Libraries: Palaces for the People

I realize that some may roll their eyes when I pontificate about the importance of libraries and its transforming role in our society, but I was pleasantly surprised and pleased to discover the “Palaces for the People” episode in the 99% Invisible podcast.

Check out the “Palaces for the People” episode of 99% Invisible

Sociologist Eric Klinenberg discusses the diminishing amount of truly public spaces, available for all, and the need for communities to invest in their Social Infrastructure the same way we’d invest in other types of infrastructure. He goes on to illustrate the way libraries are changing their role and need such changes in their architecture to accommodate the shift.

I would challenge those that are skeptical about the importance or relevancy of libraries to listen to this episode and take it into consideration when talking about the need for communities to invest in Palaces for the People.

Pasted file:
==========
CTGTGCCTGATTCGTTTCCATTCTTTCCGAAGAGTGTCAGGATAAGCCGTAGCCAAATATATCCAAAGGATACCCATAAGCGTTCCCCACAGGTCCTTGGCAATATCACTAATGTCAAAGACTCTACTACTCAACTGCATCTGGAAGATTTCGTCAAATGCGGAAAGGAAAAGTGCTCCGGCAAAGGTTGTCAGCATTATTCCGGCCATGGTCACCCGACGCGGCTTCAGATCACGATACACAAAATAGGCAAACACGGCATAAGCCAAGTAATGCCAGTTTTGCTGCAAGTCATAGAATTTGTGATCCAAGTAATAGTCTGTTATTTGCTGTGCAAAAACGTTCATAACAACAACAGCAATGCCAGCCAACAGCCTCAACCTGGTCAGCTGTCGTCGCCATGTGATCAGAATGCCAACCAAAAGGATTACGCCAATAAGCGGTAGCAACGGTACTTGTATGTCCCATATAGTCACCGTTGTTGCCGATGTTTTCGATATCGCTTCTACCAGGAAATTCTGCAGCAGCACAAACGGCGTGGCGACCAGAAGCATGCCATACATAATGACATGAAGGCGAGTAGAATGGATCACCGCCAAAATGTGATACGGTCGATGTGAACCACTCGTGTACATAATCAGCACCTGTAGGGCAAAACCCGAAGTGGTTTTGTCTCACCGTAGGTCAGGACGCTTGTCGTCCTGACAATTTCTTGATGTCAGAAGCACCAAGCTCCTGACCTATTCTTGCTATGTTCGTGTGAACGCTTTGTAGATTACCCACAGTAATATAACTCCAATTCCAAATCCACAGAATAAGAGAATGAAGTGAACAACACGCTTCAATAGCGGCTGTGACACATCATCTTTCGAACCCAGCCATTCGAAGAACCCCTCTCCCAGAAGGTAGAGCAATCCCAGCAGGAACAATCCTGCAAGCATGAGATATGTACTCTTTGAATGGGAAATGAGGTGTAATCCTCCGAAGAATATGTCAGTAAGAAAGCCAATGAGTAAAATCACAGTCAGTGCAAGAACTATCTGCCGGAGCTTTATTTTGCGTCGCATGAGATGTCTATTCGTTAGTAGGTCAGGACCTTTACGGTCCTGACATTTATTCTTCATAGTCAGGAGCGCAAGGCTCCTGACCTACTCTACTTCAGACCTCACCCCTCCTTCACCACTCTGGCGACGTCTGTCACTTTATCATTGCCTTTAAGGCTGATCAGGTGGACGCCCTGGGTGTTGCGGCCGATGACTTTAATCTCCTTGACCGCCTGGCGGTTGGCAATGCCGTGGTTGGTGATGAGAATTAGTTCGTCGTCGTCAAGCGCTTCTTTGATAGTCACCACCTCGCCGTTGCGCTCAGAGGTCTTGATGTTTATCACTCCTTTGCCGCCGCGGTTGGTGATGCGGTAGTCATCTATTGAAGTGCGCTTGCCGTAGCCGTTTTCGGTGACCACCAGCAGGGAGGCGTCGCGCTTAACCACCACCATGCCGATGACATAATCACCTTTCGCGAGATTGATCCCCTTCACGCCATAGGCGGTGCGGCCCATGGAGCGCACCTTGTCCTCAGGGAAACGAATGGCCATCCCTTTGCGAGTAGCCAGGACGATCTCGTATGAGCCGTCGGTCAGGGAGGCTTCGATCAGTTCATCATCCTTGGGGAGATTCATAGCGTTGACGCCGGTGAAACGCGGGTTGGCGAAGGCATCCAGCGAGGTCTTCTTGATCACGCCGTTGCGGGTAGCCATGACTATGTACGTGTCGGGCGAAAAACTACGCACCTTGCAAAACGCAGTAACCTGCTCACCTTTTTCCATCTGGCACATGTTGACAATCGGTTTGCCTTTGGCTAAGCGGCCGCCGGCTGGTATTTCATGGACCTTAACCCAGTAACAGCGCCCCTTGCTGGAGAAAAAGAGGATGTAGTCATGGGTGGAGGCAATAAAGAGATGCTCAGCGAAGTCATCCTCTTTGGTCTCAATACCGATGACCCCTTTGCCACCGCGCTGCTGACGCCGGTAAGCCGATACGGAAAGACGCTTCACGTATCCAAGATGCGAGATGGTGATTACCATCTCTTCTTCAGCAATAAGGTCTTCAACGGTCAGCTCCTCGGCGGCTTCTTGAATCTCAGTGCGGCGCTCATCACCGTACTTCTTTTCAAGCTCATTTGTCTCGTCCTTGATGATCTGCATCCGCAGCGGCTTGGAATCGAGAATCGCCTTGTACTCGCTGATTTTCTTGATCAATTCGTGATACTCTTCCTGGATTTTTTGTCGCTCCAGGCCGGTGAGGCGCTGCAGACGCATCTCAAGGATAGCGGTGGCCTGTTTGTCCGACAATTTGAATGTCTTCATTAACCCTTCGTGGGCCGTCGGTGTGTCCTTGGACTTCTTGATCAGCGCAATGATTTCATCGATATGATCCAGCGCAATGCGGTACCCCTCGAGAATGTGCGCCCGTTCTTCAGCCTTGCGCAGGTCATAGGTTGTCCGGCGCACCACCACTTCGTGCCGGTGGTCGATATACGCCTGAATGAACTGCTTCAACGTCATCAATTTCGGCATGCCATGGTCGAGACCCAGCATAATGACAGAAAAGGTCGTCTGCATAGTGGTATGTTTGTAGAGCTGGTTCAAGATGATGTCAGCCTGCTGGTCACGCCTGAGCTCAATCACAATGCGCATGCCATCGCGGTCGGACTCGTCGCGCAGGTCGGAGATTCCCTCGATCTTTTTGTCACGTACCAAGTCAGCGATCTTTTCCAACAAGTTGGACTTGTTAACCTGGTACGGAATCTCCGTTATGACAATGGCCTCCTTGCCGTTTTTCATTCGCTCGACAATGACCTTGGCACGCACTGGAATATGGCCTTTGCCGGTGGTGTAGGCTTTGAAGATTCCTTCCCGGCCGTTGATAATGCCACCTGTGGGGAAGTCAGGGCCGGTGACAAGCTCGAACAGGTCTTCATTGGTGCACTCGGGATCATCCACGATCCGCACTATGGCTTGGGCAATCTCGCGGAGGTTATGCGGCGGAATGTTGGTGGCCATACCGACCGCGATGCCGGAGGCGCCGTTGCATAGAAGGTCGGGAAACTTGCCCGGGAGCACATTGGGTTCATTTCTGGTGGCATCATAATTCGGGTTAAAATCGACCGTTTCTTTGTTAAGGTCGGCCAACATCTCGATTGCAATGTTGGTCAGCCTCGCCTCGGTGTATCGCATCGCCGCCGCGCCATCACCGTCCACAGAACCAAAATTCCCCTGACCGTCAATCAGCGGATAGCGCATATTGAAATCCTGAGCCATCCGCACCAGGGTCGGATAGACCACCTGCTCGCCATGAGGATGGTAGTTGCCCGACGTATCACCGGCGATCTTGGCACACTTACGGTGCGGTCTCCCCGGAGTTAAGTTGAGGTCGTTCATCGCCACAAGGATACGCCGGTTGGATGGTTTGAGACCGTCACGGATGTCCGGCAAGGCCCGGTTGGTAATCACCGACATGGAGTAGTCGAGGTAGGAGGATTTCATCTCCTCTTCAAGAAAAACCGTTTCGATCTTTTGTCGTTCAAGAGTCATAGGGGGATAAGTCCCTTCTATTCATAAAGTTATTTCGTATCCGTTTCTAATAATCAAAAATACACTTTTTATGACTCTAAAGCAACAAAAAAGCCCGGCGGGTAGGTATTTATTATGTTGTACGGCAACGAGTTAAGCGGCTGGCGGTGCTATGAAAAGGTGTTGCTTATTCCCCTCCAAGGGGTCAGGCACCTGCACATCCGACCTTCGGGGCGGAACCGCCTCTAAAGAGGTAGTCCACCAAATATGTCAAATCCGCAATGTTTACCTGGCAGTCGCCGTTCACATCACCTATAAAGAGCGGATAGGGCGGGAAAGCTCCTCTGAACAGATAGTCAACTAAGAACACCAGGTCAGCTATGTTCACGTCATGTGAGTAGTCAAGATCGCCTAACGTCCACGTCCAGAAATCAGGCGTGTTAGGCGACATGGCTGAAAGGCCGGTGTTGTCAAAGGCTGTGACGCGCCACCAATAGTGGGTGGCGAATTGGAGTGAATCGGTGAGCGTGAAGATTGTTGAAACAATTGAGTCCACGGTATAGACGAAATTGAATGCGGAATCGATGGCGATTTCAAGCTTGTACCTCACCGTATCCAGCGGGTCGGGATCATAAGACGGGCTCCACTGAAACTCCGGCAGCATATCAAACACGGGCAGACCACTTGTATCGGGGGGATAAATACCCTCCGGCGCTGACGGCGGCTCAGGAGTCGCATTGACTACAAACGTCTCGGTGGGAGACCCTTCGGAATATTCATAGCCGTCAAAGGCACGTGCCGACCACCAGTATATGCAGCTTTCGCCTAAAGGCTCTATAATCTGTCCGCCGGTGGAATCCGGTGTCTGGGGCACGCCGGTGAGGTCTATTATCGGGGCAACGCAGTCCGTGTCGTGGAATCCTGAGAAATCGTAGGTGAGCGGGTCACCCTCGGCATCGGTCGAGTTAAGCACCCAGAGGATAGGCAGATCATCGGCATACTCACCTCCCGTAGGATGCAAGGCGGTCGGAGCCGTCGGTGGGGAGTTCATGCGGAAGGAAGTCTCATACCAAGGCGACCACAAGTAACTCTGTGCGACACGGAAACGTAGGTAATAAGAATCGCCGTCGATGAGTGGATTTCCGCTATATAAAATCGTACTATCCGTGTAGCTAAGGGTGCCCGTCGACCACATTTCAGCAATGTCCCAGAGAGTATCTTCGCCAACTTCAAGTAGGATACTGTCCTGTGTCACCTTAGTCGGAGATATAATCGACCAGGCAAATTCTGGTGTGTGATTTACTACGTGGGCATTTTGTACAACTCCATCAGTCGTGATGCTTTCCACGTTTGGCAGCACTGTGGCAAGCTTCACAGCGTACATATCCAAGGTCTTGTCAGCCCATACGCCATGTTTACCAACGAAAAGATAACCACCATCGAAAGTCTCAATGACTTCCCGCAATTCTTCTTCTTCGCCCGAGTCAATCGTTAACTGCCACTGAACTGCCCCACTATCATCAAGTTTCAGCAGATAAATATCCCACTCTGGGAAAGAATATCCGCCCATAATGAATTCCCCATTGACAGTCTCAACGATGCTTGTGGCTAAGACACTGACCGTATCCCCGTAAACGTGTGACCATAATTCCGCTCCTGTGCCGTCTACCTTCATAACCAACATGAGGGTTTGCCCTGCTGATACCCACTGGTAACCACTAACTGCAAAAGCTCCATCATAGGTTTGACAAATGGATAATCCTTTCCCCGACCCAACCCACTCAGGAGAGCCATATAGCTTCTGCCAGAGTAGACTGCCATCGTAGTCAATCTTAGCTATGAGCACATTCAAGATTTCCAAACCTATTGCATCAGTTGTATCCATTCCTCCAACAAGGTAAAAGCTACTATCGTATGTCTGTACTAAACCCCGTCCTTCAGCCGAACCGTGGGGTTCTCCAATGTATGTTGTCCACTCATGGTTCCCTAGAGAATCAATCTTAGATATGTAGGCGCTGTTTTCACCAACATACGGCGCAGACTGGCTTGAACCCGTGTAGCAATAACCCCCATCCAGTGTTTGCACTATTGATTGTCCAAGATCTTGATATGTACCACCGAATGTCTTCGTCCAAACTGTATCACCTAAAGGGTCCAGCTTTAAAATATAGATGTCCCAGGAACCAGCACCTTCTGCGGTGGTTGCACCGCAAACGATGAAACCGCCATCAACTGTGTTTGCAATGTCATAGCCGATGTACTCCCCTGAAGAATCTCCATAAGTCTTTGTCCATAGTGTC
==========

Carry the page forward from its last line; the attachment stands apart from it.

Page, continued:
Reflections on attending the DQSH Protest

Reflections on attending the DQSH Protest

Last Saturday I attended the Clearview Library Drag Queen Story Hour as a counter-protester. This was my first time ever making a political sign and exercising my First Amendment rights in this way, and was quite an interesting experience.

The story hour itself was a registration-required event, and had filled up in the prior week. Apparently there was a 200 person waiting list (the largest room in the library had a max occupancy of 80). Outside were about 100 people in the designated “free speech zone” – an area 30 feet from the entrance to permit library patrons and story hour participants to arrive. Of the 100, it was about a 1/3 to 2/3 split between protesters against the event and supporters/counter-protesters.